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‘Creative, Caring’ Employee In international Students Office Honored With SUNY Award

OSWEGO — The State University of New York recently honored administrative assistant Jo Richardson, who for 15 years has served as the main face of International Student and Scholar Services at SUNY Oswego, with the Chancellor’s Award for Excellence in the Classified Service.

SUNY recently honored Jo Richardson of International Student and Scholar Services in SUNY Oswego's Office of International Education and Programs with the Chancellor's Award for Excellence in the Classified Service.
SUNY recently honored Jo Richardson of International Student and Scholar Services in SUNY Oswego’s Office of International Education and Programs with the Chancellor’s Award for Excellence in the Classified Service.

The award recognizes employees who have continuously demonstrated outstanding achievement, skill and commitment to excellence in fulfilling the job; moreover, recipients also demonstrate excellence in activities beyond the scope of the job description.

In his letter recommending Richardson for the award, Dr. Joshua McKeown, director of SUNY Oswego’s Office of International Education and Programming, said the CSEA member excels — “without fail and to perfection” — in her essential work on behalf of students and scholars entering the United States to study and work at the college.

“When Jo started, there were barely 70 international students on our campus; today there are 225 from 34 different countries,” McKeown wrote. “Her work in processing their immigration documents and maintaining their files and government database entries is vital to their entering and remaining at our institution. She does it exactingly.”

McKeown praised Richardson for her outstanding customer service, including personal care in meetings with students and, at times, their families, and carefully handling health insurance, on-campus accommodations and visa status compliance.

“All of the work is complex and detailed, and … it has grown in volume,” McKeown wrote. “But she never complains, is always positive, pleasant and helpful, and shows creativity in resolving issues and tending to details.”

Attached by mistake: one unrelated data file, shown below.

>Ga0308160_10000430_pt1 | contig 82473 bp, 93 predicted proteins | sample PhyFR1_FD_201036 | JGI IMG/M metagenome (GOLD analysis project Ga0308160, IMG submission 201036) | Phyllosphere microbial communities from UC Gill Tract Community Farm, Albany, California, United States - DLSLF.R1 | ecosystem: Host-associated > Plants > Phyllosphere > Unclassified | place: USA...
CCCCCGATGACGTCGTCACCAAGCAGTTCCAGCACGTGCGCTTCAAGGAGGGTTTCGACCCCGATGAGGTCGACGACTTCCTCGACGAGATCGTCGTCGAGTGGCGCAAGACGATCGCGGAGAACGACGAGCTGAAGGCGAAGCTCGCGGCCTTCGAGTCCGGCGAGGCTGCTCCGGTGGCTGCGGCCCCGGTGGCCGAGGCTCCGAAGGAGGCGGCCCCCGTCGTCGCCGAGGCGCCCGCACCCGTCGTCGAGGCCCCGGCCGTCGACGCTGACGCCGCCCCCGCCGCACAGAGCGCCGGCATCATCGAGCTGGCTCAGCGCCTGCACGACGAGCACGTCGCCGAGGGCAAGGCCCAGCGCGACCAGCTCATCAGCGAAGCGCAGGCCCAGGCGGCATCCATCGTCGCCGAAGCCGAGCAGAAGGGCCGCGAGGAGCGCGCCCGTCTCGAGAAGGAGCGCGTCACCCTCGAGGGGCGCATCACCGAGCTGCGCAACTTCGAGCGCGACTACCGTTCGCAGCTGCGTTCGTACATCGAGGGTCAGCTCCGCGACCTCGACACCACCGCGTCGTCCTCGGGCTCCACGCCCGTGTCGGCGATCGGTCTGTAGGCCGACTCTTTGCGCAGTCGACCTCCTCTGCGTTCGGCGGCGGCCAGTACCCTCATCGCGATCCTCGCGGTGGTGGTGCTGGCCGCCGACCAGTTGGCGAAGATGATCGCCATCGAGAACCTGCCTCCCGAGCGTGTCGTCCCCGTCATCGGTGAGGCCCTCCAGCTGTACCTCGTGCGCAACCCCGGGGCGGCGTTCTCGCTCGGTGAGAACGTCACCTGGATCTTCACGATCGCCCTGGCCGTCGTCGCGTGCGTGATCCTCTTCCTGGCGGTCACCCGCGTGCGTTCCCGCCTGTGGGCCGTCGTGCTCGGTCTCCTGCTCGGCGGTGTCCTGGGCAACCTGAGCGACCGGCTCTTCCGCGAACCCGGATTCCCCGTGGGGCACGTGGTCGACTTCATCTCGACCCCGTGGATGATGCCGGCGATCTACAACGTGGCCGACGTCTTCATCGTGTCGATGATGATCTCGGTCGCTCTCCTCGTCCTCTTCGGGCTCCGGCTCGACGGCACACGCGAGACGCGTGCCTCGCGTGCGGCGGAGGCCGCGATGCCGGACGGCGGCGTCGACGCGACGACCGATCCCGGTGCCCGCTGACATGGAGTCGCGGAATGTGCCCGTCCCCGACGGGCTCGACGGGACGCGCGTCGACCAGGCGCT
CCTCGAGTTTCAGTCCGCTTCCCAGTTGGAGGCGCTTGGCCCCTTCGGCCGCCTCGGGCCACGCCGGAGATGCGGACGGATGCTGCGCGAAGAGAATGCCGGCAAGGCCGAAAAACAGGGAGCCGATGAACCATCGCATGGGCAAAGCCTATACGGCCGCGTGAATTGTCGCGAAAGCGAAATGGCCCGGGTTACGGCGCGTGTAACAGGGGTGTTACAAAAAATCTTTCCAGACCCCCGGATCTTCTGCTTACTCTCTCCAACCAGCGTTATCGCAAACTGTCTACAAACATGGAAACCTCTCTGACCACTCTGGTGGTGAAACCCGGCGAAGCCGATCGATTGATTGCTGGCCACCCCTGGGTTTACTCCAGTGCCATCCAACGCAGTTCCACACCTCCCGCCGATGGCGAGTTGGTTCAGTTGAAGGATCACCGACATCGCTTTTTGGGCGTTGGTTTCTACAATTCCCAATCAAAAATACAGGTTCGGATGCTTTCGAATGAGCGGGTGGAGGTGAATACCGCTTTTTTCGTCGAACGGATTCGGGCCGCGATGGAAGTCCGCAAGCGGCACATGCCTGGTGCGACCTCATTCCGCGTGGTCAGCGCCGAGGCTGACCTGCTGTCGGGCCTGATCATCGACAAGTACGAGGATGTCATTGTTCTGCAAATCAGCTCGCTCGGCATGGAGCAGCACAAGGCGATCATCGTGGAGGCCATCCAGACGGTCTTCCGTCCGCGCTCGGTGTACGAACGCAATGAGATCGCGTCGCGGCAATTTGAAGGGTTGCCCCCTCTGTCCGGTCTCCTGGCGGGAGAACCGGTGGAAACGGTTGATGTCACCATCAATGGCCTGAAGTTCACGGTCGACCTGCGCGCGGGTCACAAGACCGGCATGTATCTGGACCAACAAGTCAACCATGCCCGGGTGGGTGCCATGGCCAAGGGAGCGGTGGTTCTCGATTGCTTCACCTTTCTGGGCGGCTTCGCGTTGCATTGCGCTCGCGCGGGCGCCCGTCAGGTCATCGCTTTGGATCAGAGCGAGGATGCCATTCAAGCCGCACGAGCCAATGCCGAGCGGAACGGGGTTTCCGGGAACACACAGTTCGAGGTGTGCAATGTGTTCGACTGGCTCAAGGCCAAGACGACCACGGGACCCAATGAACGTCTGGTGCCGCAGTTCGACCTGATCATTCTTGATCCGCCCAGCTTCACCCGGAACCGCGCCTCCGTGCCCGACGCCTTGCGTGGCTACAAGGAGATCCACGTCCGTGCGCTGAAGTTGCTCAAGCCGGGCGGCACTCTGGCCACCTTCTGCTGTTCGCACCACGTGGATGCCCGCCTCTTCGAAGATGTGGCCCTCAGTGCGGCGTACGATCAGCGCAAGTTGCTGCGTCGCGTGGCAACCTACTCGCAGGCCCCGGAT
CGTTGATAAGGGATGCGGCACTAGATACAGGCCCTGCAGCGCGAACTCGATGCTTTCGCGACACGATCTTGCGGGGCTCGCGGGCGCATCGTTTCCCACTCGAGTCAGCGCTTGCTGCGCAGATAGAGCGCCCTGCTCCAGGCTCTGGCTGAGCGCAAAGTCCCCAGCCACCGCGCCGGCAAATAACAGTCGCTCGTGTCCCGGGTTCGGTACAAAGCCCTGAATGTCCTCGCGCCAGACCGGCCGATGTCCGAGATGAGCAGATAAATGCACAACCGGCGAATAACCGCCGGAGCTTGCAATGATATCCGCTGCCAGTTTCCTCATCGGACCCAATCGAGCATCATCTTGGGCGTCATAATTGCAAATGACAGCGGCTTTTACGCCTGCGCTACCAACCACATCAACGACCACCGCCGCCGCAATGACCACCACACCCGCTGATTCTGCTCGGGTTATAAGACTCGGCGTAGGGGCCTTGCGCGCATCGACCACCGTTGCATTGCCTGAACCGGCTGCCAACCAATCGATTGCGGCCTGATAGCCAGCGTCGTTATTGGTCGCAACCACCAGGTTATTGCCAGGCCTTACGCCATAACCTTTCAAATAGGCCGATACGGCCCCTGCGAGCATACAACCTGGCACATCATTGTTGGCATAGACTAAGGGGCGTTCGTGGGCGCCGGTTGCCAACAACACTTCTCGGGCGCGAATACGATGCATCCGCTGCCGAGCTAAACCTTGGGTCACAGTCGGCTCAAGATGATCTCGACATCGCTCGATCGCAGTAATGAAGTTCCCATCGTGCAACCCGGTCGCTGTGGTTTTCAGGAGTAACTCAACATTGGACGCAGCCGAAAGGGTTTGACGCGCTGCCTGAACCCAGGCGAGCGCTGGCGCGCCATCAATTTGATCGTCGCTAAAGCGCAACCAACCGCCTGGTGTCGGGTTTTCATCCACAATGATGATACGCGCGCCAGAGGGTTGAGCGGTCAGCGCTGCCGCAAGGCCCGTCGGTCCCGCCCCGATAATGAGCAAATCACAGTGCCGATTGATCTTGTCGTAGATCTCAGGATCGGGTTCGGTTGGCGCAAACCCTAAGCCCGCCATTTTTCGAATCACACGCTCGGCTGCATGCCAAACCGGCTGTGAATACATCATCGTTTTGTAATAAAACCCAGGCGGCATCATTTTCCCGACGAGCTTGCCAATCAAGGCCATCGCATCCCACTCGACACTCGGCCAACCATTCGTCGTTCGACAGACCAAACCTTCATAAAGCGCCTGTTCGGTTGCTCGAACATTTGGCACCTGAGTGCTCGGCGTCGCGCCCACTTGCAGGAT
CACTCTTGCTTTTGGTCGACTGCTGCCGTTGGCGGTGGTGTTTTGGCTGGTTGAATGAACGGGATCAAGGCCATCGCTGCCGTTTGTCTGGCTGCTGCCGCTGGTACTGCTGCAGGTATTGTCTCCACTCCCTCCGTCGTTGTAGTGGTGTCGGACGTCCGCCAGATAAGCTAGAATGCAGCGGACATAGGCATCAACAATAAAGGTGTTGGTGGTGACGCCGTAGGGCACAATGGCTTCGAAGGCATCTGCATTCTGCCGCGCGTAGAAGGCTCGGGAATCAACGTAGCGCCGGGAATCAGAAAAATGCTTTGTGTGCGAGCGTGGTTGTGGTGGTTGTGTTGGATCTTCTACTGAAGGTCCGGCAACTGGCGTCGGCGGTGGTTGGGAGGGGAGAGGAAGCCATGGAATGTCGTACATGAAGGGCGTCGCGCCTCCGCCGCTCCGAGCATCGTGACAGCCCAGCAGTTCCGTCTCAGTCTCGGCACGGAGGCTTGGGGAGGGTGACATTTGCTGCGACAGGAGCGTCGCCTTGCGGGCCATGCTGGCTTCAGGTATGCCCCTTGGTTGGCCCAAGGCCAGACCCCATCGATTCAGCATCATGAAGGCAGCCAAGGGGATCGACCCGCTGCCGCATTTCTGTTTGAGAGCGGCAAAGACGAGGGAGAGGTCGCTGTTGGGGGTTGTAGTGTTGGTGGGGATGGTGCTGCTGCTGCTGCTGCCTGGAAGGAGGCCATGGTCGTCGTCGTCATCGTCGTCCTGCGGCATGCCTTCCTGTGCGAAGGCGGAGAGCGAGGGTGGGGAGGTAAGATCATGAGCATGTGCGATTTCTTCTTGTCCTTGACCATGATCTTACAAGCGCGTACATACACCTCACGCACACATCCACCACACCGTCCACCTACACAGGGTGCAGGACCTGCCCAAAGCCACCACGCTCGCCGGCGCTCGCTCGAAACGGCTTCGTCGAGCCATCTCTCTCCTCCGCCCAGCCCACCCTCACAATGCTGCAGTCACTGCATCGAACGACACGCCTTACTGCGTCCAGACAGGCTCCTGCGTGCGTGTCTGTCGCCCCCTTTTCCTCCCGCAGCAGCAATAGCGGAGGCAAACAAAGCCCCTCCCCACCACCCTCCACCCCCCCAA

Praised as “creative and caring,” Richardson took on duties in enrolling the college’s study-abroad students in mandatory international health insurance. “This was added work and Jo had the capacity and grace to carry this out.”

Richardson demonstrated flexibility in adjusting to new government regulations, McKeown said, in the office’s dealing with Homeland Security field representatives, conditional admission, optional practical training, degree offerings and time-to-completion mandates.

McKeown said that in 2015, he undertook an international student service satisfaction survey, the International Student Barometer, administered to Oswego international students and representatives of home institutions around the world.

The college’s International Student and Scholar Services unit achieved a 100 percent satisfaction rating.

“This occurred with changes in supervisor and physical space,” he wrote. “The one constant was Jo Ann Richardson. I believe that she more than anyone else is responsible for that success.”

1 Comment

  1. Congrats to Jo and the work she has done, because being an international student is difficult, given our complex culture and language. Assimilation assistance must come from numerous sources to aid these young people embarking on their life’s journey. Most struggle in their efforts and need guidance from schools’ international departments, immigration protection, host families, concerned neighbors and fellow students, and even informative books to extend a cultural helping hand so we all have a win-win situation.
    An award-winning worldwide book/ebook that reaches out to help anyone coming to the US is “What Foreigners Need To Know About America From A To Z: How to Understand Crazy American Culture, People, Government, Business, Language and More.” It is used in foreign Fulbright student programs and endorsed worldwide by ambassadors, educators, and editors. It also identifies “foreigners” who became successful in the US and how they’ve contributed to our society, including students.
    A chapter on education explains how to be accepted to an American university and cope with a confusing new culture, friendship process and daunting classroom differences. Some stay after graduation. It has chapters that explain how US businesses operate and how to get a job (which differs from most countries), a must for those who want to work with/for an American firm here or overseas.
    It also has chapters that identify the most common English grammar and speech problems foreigners have and tips for easily overcoming them, the number one stumbling block they say they have to succeeding here.
    Good luck to all wherever you study or wherever you come from, because that is the TRUE spirit of the American PEOPLE, not a few in government who have the loudest voice!

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